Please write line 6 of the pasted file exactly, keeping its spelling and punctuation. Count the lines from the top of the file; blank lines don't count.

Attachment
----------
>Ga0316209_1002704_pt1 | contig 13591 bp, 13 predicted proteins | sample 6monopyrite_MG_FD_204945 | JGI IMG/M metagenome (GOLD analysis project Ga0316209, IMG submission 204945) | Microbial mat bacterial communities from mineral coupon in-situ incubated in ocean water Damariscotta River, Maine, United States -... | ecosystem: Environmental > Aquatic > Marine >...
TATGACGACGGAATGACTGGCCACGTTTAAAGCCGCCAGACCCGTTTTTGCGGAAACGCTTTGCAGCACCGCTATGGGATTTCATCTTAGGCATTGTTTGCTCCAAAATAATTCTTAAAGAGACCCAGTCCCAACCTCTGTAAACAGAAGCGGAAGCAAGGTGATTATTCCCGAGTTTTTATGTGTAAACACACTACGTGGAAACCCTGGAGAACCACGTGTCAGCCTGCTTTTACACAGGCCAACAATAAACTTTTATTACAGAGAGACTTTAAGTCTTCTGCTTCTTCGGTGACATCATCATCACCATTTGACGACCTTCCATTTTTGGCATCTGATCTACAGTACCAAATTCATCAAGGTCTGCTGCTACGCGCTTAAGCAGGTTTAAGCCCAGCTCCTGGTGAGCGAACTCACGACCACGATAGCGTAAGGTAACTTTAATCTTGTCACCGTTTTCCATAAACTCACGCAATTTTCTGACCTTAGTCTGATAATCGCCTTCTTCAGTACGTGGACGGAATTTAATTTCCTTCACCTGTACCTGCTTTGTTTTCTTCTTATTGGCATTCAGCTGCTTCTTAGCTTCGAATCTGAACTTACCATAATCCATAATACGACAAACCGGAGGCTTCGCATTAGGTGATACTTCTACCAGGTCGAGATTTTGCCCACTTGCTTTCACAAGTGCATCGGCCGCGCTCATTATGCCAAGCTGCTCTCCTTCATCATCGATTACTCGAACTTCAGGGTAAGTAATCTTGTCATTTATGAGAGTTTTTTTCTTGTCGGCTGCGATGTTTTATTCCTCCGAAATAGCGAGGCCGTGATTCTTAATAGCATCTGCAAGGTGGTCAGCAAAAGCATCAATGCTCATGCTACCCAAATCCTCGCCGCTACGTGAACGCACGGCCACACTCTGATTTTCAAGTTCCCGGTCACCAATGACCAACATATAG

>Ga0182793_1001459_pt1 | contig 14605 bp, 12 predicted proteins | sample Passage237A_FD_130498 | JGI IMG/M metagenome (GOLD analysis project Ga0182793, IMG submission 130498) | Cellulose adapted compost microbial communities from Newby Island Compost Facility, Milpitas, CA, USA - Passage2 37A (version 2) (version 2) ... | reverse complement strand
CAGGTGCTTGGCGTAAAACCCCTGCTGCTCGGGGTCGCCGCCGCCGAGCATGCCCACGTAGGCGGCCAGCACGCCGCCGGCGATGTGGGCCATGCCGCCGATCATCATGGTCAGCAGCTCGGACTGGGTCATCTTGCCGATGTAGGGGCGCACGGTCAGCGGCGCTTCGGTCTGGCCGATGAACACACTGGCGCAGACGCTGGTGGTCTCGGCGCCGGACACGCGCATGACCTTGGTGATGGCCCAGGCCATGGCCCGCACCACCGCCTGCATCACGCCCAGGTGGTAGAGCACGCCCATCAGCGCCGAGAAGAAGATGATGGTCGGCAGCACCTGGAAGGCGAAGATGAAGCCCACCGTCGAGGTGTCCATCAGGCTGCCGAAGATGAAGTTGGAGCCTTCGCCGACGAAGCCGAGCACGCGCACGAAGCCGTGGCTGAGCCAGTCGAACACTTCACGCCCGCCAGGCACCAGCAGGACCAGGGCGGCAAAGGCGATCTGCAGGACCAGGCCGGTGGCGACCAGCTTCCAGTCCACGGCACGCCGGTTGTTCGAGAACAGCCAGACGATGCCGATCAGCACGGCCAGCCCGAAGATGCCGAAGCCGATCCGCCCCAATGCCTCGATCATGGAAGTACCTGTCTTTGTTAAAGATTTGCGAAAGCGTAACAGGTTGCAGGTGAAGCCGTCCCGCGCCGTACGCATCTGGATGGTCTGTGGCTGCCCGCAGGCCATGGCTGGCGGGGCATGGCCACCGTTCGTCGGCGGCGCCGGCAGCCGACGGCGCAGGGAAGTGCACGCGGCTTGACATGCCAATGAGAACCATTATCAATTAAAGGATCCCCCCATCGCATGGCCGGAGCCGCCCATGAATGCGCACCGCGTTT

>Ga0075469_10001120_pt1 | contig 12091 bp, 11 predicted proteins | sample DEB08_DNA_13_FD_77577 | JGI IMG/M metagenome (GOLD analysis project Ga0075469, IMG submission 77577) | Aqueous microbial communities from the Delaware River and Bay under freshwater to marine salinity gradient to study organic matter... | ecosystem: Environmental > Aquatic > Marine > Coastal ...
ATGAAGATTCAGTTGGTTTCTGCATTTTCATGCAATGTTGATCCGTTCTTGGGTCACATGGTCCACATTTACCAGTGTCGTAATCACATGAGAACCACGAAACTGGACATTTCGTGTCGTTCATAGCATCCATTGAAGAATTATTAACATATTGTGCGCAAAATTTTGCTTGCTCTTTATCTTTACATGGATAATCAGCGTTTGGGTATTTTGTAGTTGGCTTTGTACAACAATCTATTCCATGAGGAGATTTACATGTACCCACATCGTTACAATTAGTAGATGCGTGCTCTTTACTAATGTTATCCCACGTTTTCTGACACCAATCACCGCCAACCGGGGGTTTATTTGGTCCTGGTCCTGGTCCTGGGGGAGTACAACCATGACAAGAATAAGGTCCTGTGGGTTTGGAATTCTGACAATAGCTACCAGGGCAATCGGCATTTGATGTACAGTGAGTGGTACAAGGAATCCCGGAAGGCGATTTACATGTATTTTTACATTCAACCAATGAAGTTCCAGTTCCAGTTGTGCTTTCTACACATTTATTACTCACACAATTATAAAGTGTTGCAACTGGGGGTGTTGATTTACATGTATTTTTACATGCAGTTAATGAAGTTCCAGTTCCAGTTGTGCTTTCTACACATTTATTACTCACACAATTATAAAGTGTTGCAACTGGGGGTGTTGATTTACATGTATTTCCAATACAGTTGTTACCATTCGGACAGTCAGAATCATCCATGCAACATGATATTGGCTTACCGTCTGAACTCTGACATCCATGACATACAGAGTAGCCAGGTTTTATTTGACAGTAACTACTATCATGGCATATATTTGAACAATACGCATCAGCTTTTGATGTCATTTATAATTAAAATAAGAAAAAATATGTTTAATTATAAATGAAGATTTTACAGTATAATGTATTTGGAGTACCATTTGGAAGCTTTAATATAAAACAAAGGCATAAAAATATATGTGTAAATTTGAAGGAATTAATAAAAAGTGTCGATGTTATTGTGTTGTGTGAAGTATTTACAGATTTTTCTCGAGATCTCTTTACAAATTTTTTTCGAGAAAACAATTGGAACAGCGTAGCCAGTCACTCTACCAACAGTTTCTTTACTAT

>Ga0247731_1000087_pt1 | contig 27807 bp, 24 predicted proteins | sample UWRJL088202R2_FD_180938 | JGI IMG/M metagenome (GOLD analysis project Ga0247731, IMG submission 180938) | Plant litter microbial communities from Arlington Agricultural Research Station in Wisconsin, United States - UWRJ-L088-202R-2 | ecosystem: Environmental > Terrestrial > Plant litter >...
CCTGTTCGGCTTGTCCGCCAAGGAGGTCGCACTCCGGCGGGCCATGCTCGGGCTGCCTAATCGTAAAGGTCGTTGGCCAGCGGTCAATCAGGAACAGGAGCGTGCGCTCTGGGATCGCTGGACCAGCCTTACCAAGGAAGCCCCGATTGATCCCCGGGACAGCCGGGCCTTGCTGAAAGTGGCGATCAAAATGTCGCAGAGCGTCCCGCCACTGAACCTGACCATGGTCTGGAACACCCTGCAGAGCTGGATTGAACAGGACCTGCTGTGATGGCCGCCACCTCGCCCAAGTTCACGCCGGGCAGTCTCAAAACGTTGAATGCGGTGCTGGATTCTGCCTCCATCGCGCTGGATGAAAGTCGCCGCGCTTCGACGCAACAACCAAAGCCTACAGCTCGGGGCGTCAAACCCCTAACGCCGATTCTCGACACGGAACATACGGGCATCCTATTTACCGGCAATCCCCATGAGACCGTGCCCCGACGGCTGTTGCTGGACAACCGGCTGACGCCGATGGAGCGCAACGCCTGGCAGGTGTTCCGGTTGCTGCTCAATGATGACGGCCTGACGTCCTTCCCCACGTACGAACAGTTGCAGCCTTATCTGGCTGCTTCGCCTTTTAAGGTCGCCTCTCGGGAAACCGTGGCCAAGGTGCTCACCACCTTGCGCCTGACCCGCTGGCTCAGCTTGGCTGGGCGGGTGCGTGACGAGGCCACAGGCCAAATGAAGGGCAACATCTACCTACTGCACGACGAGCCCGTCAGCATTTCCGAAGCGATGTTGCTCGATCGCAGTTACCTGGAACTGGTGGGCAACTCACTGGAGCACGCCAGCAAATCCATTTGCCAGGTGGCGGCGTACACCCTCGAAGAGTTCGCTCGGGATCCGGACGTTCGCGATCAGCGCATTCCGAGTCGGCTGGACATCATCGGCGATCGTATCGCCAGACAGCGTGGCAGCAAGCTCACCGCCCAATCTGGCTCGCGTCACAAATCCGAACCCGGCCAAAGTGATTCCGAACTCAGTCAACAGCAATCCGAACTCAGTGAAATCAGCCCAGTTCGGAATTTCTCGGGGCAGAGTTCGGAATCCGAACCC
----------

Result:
ATGAAGATTCAGTTGGTTTCTGCATTTTCATGCAATGTTGATCCGTTCTTGGGTCACATGGTCCACATTTACCAGTGTCGTAATCACATGAGAACCACGAAACTGGACATTTCGTGTCGTTCATAGCATCCATTGAAGAATTATTAACATATTGTGCGCAAAATTTTGCTTGCTCTTTATCTTTACATGGATAATCAGCGTTTGGGTATTTTGTAGTTGGCTTTGTACAACAATCTATTCCATGAGGAGATTTACATGTACCCACATCGTTACAATTAGTAGATGCGTGCTCTTTACTAATGTTATCCCACGTTTTCTGACACCAATCACCGCCAACCGGGGGTTTATTTGGTCCTGGTCCTGGTCCTGGGGGAGTACAACCATGACAAGAATAAGGTCCTGTGGGTTTGGAATTCTGACAATAGCTACCAGGGCAATCGGCATTTGATGTACAGTGAGTGGTACAAGGAATCCCGGAAGGCGATTTACATGTATTTTTACATTCAACCAATGAAGTTCCAGTTCCAGTTGTGCTTTCTACACATTTATTACTCACACAATTATAAAGTGTTGCAACTGGGGGTGTTGATTTACATGTATTTTTACATGCAGTTAATGAAGTTCCAGTTCCAGTTGTGCTTTCTACACATTTATTACTCACACAATTATAAAGTGTTGCAACTGGGGGTGTTGATTTACATGTATTTCCAATACAGTTGTTACCATTCGGACAGTCAGAATCATCCATGCAACATGATATTGGCTTACCGTCTGAACTCTGACATCCATGACATACAGAGTAGCCAGGTTTTATTTGACAGTAACTACTATCATGGCATATATTTGAACAATACGCATCAGCTTTTGATGTCATTTATAATTAAAATAAGAAAAAATATGTTTAATTATAAATGAAGATTTTACAGTATAATGTATTTGGAGTACCATTTGGAAGCTTTAATATAAAACAAAGGCATAAAAATATATGTGTAAATTTGAAGGAATTAATAAAAAGTGTCGATGTTATTGTGTTGTGTGAAGTATTTACAGATTTTTCTCGAGATCTCTTTACAAATTTTTTTCGAGAAAACAATTGGAACAGCGTAGCCAGTCACTCTACCAACAGTTTCTTTACTAT